FIG. 1(a) shows a disk recording medium and a cross section of a disc showing the difference between longitudinal and perpendicular recording. Although FIG. 1 shows one side of the non-magnetic disk, magnetic recording layers are sputter deposited on both sides of the non-magnetic aluminum substrate of FIG. 1(a). Also, although FIG. 1(a) shows an aluminum substrate, other embodiments include a substrate made of glass, glass-ceramic, NiP/aluminum, metal alloys, plastic/polymer material, ceramic, glass-polymer, composite materials or other non-magnetic materials.
A longitudinal recording disk medium is depicted in FIG. 1(b) and typically comprises a non-magnetic substrate 10 having sequentially deposited on each side thereof an underlayer 11,11', such as chromium (Cr) or Cr-alloy, a magnetic layer 12,12', typically comprising a cobalt (Co)-base alloy, and a protective overcoat 13,13', typically containing carbon. Typical practices also include bonding a lubricant topcoat 14,14' to the protective overcoat. Underlayer 11,11', magnetic layer 12,12', and protective overcoat 13,13', are typically deposited by sputtering techniques. The Co-base alloy magnetic layer normally comprises polycrystallites epitaxially grown on the polycrystal Cr or Cr-alloy underlayer.
A perpendicular recording disk medium is similar to the longitudinal recording medium depicted in FIG. 1(b), but does not comprise Cr-containing underlayers.
Generally, the lubricant is applied to the disc surface by dipping the disc in a bath containing the lubricant. The bath typically contains the lubricant and a coating solvent to improve the coating characteristics of the lubricant, which is usually viscous oil. The discs are removed from the bath, and the solvent is allowed to evaporate, leaving a layer of lubricant on the disc surface.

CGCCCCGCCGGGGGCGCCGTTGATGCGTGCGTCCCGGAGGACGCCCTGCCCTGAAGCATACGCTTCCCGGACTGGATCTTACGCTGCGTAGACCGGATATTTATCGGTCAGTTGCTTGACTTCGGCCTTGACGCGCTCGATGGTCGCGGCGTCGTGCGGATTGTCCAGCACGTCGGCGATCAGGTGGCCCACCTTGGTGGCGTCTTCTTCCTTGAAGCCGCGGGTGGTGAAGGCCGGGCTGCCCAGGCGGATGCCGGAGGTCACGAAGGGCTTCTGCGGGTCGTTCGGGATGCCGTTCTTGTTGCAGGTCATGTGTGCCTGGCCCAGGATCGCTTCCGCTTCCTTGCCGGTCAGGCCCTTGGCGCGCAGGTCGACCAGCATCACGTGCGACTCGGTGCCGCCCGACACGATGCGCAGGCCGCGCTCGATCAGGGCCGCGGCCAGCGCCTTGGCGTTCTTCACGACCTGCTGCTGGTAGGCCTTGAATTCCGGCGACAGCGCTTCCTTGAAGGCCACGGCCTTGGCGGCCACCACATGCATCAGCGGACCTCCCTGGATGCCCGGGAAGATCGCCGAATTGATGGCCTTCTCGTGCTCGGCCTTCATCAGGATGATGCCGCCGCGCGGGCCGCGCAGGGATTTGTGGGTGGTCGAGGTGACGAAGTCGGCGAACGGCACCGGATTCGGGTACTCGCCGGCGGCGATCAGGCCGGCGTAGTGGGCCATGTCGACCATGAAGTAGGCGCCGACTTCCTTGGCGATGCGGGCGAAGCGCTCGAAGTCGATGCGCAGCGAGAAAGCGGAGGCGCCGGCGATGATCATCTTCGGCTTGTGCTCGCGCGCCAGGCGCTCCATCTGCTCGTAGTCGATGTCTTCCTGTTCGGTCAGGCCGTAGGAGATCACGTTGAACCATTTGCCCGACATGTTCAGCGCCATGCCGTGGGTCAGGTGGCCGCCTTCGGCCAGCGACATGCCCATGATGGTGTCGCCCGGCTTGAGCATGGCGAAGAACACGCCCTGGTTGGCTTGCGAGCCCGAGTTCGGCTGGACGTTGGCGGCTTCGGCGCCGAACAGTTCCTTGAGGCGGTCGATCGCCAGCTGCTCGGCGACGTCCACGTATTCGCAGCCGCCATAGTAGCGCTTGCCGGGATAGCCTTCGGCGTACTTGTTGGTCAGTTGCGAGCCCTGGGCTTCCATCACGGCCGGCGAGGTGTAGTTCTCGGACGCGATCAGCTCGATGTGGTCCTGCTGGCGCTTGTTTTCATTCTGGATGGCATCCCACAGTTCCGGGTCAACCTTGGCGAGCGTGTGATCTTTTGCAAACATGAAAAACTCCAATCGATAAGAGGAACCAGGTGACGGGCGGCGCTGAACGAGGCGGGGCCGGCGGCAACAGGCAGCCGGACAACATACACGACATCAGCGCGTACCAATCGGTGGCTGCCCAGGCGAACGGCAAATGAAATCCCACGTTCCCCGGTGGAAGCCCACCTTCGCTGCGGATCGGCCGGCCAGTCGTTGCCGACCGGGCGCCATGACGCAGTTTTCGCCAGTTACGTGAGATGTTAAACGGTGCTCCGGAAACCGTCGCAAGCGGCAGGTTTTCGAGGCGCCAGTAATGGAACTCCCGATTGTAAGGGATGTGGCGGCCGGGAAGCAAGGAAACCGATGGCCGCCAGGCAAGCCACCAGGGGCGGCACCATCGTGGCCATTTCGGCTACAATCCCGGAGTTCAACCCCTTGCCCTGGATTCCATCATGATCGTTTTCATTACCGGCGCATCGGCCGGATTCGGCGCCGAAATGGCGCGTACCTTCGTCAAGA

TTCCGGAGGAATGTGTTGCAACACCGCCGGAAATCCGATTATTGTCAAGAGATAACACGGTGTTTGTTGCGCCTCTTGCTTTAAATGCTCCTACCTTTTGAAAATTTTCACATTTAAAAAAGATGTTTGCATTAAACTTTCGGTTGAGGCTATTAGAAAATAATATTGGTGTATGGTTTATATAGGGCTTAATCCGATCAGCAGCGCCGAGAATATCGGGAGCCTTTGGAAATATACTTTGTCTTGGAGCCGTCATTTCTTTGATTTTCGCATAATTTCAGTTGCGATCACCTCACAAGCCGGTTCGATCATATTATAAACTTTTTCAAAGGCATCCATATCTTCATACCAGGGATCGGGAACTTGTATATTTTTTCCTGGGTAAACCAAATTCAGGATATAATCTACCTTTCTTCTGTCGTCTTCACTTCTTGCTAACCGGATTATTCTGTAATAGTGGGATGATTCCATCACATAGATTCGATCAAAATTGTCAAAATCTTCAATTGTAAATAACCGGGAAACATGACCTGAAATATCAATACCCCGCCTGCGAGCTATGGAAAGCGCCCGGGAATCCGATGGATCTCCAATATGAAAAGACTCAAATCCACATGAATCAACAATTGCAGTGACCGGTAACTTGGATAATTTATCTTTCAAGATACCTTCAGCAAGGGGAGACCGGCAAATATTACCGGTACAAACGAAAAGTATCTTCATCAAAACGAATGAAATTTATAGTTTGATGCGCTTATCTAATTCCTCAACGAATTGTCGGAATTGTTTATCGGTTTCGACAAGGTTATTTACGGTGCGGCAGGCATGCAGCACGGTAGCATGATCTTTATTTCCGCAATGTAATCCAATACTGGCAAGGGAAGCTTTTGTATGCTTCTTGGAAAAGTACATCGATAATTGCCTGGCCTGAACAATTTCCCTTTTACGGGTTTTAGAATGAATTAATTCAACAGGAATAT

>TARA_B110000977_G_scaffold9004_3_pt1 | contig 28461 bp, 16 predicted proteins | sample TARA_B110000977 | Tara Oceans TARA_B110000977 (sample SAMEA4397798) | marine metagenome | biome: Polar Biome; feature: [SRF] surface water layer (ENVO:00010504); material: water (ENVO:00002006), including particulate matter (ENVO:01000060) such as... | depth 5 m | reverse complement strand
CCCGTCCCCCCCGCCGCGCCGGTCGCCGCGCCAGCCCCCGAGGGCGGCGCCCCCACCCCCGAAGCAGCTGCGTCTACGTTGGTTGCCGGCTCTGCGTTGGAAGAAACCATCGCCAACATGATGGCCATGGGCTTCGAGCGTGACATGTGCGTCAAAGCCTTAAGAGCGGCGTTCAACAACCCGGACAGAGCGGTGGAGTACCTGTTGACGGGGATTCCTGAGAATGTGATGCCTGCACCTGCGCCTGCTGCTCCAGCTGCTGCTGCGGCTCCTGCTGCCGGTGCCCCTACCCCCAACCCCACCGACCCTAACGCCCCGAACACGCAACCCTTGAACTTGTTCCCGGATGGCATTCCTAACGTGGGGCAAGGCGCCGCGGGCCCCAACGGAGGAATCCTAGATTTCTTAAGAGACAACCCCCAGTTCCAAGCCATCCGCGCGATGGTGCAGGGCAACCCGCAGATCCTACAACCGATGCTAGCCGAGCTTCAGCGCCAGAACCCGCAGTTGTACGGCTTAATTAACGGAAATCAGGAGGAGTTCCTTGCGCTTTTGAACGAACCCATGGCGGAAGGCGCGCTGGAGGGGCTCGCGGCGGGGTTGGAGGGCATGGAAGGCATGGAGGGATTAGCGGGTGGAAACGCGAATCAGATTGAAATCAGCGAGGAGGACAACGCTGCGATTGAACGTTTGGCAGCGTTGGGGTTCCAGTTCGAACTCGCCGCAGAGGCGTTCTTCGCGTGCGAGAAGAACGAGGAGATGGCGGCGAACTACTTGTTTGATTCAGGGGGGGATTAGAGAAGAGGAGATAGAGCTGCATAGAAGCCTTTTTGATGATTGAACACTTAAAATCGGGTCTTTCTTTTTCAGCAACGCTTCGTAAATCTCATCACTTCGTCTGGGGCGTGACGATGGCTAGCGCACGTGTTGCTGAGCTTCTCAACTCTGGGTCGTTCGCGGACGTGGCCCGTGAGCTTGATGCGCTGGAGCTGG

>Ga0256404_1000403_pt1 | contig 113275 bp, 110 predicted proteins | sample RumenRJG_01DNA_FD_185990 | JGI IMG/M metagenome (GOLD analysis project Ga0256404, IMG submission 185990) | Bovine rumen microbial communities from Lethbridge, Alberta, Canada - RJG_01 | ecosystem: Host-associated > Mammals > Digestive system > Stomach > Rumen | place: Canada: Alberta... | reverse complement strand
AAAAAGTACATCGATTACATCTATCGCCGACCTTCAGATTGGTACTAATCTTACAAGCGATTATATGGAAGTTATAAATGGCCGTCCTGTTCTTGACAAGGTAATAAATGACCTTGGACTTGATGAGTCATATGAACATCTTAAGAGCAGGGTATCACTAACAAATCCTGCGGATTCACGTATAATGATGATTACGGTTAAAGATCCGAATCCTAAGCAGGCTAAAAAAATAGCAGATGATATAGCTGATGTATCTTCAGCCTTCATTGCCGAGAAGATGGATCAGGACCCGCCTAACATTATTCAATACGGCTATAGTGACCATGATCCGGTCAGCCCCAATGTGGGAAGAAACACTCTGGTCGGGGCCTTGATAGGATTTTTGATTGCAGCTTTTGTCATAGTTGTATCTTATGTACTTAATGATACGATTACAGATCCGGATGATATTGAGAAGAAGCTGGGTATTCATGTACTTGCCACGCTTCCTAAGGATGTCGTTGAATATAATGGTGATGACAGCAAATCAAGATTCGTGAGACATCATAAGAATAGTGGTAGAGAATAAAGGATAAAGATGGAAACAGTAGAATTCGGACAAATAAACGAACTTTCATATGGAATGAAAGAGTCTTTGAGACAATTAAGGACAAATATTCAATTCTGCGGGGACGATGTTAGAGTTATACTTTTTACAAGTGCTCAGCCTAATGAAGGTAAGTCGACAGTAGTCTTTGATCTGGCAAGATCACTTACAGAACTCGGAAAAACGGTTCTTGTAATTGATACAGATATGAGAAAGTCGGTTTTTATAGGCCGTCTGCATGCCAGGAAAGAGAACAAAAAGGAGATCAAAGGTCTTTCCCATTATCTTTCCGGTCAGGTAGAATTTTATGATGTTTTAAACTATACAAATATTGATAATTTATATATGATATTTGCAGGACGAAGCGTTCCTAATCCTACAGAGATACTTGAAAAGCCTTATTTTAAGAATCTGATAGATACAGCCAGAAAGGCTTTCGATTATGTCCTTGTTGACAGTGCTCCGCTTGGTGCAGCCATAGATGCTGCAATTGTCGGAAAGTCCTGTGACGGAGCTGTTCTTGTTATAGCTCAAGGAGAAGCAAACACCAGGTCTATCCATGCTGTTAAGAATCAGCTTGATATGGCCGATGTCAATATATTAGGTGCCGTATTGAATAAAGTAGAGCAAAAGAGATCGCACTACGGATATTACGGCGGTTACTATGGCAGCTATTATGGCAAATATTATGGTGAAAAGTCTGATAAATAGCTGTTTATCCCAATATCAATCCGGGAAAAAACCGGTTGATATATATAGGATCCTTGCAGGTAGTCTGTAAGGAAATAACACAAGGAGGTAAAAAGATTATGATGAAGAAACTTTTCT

The lubricant film on hard discs provides protection to the underlying magnetic alloy by preventing wear of the carbon overcoat. In addition, it works in combination with the overcoat to provide protection against corrosion of the underlying magnetic alloy.
The mechanical reliability of hard disks is dependent on the durability of the thin film storage media. As the spacing between the read-write head and the rotating disc is aggressively reduced to improve areal storage density, the media suffer technical difficulties, such as weak durability, heavy lubricant pickup, and unmanageable stiction/friction. Lubrication plays an important role in overcoming these difficulties. Solid lubricant films have been used to prevent lubricant pickup and for the reduction of stiction. Moreover, the low volatility of solid lubricants makes them attractive for heat-assisted magnetic recording (HAMR). However, a major technical problem associated with solid lubricants is the weak durability and bonding of the lubricant to the underlying layers. Previously known solid lubricants, including sputtered Teflon and dip-lubed solid lubricants, have failed during industrial standard post-lubing processes, such as buffing, wiping and banishing.
One method of preparing a solid thin lubricant film on the disc surface uses plasma-enhanced chemical vapor deposition (PECVD). PECVD of a fluorocarbon thin film usually produces highly cross-linked polymers. For example, FIG. 2 shows a schematic PECVD polymerization of trifluroromethane.
However, highly cross-linked perflurorocarbon polymers have weak wear resistance due to their rigid chemical structure, which has little molecular mobility to relax external shear stress. Scratches and wear on media after post-lubrication processes and after contact start-stop (CSS) testing are generally observed.
The invention relates to magnetic recording media having a solid lubricant film comprising a plasma-enhanced chemical vapor deposited perfluoropolyether, where the perfluoropolyether is a polymerized perfluorocycloalkane.
According to one embodiment, the plasma-enhanced chemical vapor deposited perfluoropolyether comprises
In another embodiment, the perfluorocycloalkane comprises 3 to 10 carbon atoms. In yet another embodiment, the perfluorocycloalkane is octafluorocyclobutane.